Rep. Ron Paul (Tex.) and his GOP rivals are in the final stretch of campaigning before the South Carolina primary on Saturday. In his efforts to win over many conservative voters not convinced by Mitt Romney, he has refused to back down from his proposal to end the Federal Reserve. As AP reported:

Facing double-digit inflation in 1981, Congress created a commission to consider a role for gold in U.S. monetary policy. The 17-member panel rejected the idea of returning America to the gold standard — except for two dissenting members.

One was a little-known congressman from Texas named Ron Paul.

Today, Paul’s surprisingly strong race for the Republican presidential nomination is drawing new attention to a notion that long has been a cherished cause for a small group of conservatives but is considered a relic of history by mainstream economists and politicians.

Paul and his supporters would like to set a firm value for the U.S. dollar, much like when it was pegged to a specific amount of gold. They say prices would be stable and inflation controlled because the government couldn’t print more money than it had gold to back it up. This approach, Paul maintains, would address many of the economy’s problems.

Other Republican candidates haven’t joined him, though, and most experts dismiss the scheme as completely unfeasible in the modern global economy. For one thing, it would require most other countries to change their monetary systems. It would also preclude the ways that nations now manage the ups and downs of their economic cycles.

Ron Paul announced he would take a day away from the campaign trail on Wednesday to return to Washington to vote against a proposed rise in the debt ceiling. As AP explained:

Ron Paul is stepping off the presidential campaign trail to vote against raising the federal debt ceiling.

The Texas congressman will fly to Washington early Wednesday. He planned to return to South Carolina on Thursday morning, two days before the state’s first-in-the-South primary.

Paul has made concern over the federal debt and government spending the central tenet of his candidacy. He says he would trim $1 trillion from the federal budget in his first year as president and has called for steep cuts to military and overseas spending.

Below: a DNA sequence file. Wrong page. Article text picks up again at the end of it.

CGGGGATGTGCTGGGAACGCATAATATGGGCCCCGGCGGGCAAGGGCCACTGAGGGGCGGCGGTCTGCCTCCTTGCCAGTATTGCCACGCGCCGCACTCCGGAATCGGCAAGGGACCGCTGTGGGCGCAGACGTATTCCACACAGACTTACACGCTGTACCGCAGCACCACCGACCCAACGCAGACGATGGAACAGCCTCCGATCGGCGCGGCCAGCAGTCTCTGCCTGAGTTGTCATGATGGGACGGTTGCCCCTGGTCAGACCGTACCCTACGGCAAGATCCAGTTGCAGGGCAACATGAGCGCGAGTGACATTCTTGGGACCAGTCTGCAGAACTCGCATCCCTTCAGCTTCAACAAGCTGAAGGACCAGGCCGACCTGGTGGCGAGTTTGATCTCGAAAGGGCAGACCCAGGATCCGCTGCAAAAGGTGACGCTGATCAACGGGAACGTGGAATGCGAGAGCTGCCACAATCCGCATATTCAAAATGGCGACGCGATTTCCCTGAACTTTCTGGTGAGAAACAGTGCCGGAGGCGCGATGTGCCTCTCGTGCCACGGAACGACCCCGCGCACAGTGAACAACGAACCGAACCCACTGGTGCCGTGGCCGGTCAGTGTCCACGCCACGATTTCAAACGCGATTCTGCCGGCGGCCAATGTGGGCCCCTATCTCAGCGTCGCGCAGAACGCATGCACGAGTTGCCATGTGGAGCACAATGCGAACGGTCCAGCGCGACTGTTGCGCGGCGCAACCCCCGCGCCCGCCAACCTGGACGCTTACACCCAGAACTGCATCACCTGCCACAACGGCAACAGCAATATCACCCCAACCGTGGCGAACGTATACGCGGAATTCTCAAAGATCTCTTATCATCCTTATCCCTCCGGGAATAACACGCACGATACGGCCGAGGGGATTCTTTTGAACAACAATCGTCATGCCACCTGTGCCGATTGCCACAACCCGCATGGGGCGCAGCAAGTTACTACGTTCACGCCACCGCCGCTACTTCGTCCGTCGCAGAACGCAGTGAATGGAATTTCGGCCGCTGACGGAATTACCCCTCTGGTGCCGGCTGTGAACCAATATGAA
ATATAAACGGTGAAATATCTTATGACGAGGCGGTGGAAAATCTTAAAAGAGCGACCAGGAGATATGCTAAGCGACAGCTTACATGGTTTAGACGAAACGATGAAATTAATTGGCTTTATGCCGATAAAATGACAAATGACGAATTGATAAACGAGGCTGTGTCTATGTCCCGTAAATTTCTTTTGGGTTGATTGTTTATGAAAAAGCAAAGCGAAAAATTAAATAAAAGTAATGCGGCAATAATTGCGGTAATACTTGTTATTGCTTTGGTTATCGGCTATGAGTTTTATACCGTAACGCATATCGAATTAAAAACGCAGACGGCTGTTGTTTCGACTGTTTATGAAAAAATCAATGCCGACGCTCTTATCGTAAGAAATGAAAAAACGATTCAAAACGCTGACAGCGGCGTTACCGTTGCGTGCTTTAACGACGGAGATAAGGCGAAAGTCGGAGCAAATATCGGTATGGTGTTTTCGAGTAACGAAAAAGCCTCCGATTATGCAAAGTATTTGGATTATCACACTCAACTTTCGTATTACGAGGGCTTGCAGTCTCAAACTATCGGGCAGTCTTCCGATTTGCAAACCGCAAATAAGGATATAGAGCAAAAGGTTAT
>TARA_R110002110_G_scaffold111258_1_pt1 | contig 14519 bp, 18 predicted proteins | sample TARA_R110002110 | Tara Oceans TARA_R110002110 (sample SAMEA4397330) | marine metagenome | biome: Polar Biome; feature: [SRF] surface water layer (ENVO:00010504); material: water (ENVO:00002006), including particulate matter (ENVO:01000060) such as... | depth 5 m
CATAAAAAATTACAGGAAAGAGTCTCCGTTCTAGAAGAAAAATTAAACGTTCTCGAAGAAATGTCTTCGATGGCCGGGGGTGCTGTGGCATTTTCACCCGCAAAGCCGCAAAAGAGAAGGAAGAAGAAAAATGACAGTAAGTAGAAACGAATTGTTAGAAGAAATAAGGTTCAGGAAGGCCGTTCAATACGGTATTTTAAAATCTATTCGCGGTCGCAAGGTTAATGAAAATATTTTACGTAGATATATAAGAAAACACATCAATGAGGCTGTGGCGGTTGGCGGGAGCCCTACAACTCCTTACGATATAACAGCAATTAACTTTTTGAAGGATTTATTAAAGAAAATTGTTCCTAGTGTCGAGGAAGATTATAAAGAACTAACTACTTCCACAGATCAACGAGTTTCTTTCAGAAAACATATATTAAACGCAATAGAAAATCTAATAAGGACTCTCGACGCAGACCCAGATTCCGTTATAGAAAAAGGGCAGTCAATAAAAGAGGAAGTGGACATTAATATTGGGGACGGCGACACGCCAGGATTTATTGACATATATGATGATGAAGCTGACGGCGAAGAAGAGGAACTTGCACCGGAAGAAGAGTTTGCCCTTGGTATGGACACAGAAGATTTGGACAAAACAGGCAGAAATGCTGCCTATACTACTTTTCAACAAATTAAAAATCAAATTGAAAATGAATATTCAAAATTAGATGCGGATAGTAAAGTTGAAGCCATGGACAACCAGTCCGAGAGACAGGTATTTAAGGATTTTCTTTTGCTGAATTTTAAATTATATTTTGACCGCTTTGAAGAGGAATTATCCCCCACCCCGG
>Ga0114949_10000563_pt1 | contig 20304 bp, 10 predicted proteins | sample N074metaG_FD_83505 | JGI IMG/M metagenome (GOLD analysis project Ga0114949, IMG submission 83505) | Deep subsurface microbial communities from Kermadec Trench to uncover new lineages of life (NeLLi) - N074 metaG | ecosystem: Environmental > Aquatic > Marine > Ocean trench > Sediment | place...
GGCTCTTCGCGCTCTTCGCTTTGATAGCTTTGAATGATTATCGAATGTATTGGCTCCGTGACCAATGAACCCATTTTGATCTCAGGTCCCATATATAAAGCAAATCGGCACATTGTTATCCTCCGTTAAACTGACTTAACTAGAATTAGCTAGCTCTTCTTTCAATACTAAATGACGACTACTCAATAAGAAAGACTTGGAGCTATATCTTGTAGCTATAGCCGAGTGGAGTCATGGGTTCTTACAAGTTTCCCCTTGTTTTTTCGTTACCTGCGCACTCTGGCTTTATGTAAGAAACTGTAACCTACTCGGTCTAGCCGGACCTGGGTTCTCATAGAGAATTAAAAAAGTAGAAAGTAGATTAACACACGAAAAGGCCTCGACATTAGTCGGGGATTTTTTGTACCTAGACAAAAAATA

His message has found traction in the presidential contest. He placed second in the New Hampshire primary last week.

Paul’s campaign says his vote against the debt ceiling increase would signal what it called “displeasure at the spendthrift habits of the administration.”

As one of only two candidates in the GOP primary field who have served in the military, Paul is using his military ties to try to sway the veteran voting bloc in South Carolina ahead of the primary. As AP reported:

Mitt Romney has ex-POW John McCain vouching for him. Former Pennsylvania Sen. Rick Santorum highlights his time on the Senate Armed Services Committee. And former House Speaker Newt Gingrich frequently calls himself an “Army brat” who grew up on military bases.

While Texas Gov. Rick Perry and Texas Rep. Ron Paul are the only GOP candidates to have worn a military uniform, all of the Republican presidential contenders are emphasizing their military ties these days in a state that’s home to 413,000 veterans and eight military bases, with thousands of people on active duty.

Paul, a flight surgeon in the 1960s who made his name as an antiwar congressman, is filling mailboxes with five-page letters that include a picture of him as a young draftee in a full-brimmed Air Force hat. “Let me begin by telling you that the troops know first and foremost that I am one of them,” he writes.

There’s a reason for the intensive courting: As long as South Carolina has been instrumental in deciding GOP nominees, the state’s voters have rewarded candidates with military service. Every GOP primary winner since Ronald Reagan in 1980 has been a veteran.

This year may end that streak. Polls show Romney, the former Massachusetts governor, leading the pack. With the economy pushing U.S. involvement in foreign conflicts to the back of voters’ concerns, some in South Carolina argue that GOP voters aren’t pining for the biggest hawk this time.

“Financially, people are in dire straits right now,” said state Sen. Lee Bright, a backer of Michele Bachmann before she left the race. “They realize that the more money we spend overseas the less money they are going to spend at home.”

Nonetheless, most of the candidates have spent considerable time along the South Carolina coastline, wooing active-duty military members and veterans — many of whom lean toward the GOP — clustered around the bases near Charleston that for many years fueled the state’s economy.


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